Aside from the investigations, there are a few stealth sections that aren't horrible, but neither are they very fun. For a game that often tries to give you multiple ways to advance, these stealth sections are curiously linear. There's also no gunplay in the game save for one late moment where it's more like a point and click done laughably wrong. Regularly, Call of Cthulhu offers strange design choices like these, and although the levels try mixing up the gameplay, most of these variances would have been best left out, and maybe would've allowed the developers to hone the other parts of the game with missed potential, like investigations.

*Put label here*

The game lacks polish in pretty much every aspect. That's evident in the gameplay sections being head-scratching at times, but it's even more obvious in the blurry visuals, the stiff animations, and the sometimes absent lip syncing. I've often said horror games get away with some foggy, less than stellar visuals because it helps create a certain mood of a dingy, spooky world. That's still partly true here, but the textures and characters' hair especially go beyond inadvertently moody. They're just poor. It's worth mentioning this polish at least didn't extend to bugs, save for one unfortunate problem where the game crashed four times, including three times at the same moment right at the end.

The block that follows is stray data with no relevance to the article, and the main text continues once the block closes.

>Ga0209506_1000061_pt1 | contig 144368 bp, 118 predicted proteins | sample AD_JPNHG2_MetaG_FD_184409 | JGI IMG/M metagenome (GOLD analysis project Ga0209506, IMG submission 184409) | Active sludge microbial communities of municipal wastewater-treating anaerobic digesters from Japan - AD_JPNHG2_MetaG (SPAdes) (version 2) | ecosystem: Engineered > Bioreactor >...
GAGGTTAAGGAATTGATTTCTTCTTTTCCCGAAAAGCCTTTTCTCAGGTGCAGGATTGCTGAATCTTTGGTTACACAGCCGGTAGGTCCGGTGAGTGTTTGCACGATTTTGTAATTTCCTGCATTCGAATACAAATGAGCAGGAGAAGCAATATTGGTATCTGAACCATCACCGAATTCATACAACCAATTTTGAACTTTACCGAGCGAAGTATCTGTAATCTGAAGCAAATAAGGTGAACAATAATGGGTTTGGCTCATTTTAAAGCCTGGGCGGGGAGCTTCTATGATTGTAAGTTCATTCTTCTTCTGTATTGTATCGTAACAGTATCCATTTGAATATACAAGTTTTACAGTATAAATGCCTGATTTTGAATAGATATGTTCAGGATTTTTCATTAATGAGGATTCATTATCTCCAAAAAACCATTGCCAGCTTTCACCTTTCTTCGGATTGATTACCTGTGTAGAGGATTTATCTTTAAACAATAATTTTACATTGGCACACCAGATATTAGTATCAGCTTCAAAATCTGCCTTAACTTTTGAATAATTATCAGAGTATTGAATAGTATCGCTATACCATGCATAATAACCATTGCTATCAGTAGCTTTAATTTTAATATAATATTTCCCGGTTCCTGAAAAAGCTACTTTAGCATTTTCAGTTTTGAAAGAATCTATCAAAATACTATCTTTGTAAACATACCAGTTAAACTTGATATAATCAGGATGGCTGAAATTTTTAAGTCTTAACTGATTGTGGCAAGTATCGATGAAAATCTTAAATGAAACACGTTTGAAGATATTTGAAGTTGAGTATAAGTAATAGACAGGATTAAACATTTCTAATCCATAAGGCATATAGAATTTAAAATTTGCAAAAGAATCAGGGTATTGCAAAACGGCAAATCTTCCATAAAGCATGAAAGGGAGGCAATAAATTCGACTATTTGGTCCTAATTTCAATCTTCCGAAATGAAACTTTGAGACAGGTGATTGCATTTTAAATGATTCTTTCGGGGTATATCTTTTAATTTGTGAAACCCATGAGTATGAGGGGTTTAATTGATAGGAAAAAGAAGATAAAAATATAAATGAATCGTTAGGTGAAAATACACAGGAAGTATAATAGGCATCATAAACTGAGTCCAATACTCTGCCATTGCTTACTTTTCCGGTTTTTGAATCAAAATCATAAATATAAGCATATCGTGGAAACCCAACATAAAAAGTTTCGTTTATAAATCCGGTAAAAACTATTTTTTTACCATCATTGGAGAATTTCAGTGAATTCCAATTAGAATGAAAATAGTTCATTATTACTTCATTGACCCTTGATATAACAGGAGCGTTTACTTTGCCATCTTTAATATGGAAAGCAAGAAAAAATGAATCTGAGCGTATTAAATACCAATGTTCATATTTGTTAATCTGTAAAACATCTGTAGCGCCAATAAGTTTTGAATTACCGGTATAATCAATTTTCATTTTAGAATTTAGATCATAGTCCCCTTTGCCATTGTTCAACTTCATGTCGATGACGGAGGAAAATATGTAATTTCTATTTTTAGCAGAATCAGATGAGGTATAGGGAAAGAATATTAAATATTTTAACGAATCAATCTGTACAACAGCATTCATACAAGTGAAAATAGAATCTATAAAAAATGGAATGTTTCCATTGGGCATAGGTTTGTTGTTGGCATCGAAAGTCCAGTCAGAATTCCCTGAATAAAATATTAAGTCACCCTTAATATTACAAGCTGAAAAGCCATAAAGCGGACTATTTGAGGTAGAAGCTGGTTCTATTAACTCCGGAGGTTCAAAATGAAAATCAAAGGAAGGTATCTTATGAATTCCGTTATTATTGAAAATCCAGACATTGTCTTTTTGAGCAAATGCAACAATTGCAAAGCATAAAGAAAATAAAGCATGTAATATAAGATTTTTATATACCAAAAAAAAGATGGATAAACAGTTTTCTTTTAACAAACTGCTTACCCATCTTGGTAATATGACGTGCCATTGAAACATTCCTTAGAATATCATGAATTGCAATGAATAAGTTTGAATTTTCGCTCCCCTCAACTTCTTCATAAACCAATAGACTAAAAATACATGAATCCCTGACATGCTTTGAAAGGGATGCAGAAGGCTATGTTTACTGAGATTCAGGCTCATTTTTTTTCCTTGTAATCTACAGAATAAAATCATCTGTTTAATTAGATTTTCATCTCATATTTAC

The game's achievements come early and often, doling out 15 gamerscore quite often among other unlocks. As the game has a branching story with several endings, you'll need multiple playthroughs to see them all and get all their corresponding achievements, although sometimes you can make a choice, quickly pause before it saves, let the achievement pop, and reload your checkpoint to make a different choice. If you save your canonical choice for last you'll retain the storyline you want to see while still picking up the alternative achievements along the way. This method did not always work, but it usually did.


Fans of H.P. Lovecraft are going to enjoy this game more than most as it brings to life his weird and memorable world to an extent few games, if any, have ever done. Every character and setting feels pulled from the pages in a way that is definitely admirable. It's just too bad much else that surrounds it doesn't impress as much. With a lack of polish in every way, diluted investigations, and rigid stealth sections, Call of Cthulhu isn't the investigative adventure-RPG most will want it to be. If you adore the author, this adaptation is worth a look. Otherwise, you can toss it back into the ocean.
6 / 10
Call of Cthulhu
  • Brings Lovecraft's world to life impressively
  • Background skill checks bring a fun tabletop element
  • Lacking polish everywhere
  • Investigations are meant to be the focus but are made too easy
  • Stealth sections are curiously linear
The reviewer spent seven hours on Darkwater, losing his mind and the plot by the end, just the way Lovecraft likes it. He gathered 33 of 49 achievements for 590 Gamerscore. An Xbox One review code was provided by the publisher for this review.
Mark Delaney
Written by Mark Delaney
Mark is a Boston native now living in Portland, Oregon. He has written for GameSkinny, Gamesradar and the Official Xbox Magazine. He runs the family-oriented gaming site Game Together.